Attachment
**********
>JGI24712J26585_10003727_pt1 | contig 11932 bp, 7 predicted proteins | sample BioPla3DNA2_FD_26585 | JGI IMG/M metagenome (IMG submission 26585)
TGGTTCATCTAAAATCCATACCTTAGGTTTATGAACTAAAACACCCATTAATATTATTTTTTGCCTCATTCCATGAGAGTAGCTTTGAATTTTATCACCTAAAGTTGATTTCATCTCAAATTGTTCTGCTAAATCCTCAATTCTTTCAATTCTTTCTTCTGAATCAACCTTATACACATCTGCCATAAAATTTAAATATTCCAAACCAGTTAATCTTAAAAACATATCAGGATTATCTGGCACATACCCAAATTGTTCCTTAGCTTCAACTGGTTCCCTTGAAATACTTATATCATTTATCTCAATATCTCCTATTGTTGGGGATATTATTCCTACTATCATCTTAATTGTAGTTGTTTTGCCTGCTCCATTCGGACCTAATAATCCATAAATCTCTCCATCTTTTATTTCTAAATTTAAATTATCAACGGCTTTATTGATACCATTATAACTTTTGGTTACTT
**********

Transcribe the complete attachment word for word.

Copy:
>JGI24712J26585_10003727_pt1 | contig 11932 bp, 7 predicted proteins | sample BioPla3DNA2_FD_26585 | JGI IMG/M metagenome (IMG submission 26585)
TGGTTCATCTAAAATCCATACCTTAGGTTTATGAACTAAAACACCCATTAATATTATTTTTTGCCTCATTCCATGAGAGTAGCTTTGAATTTTATCACCTAAAGTTGATTTCATCTCAAATTGTTCTGCTAAATCCTCAATTCTTTCAATTCTTTCTTCTGAATCAACCTTATACACATCTGCCATAAAATTTAAATATTCCAAACCAGTTAATCTTAAAAACATATCAGGATTATCTGGCACATACCCAAATTGTTCCTTAGCTTCAACTGGTTCCCTTGAAATACTTATATCATTTATCTCAATATCTCCTATTGTTGGGGATATTATTCCTACTATCATCTTAATTGTAGTTGTTTTGCCTGCTCCATTCGGACCTAATAATCCATAAATCTCTCCATCTTTTATTTCTAAATTTAAATTATCAACGGCTTTATTGATACCATTATAACTTTTGGTTACTT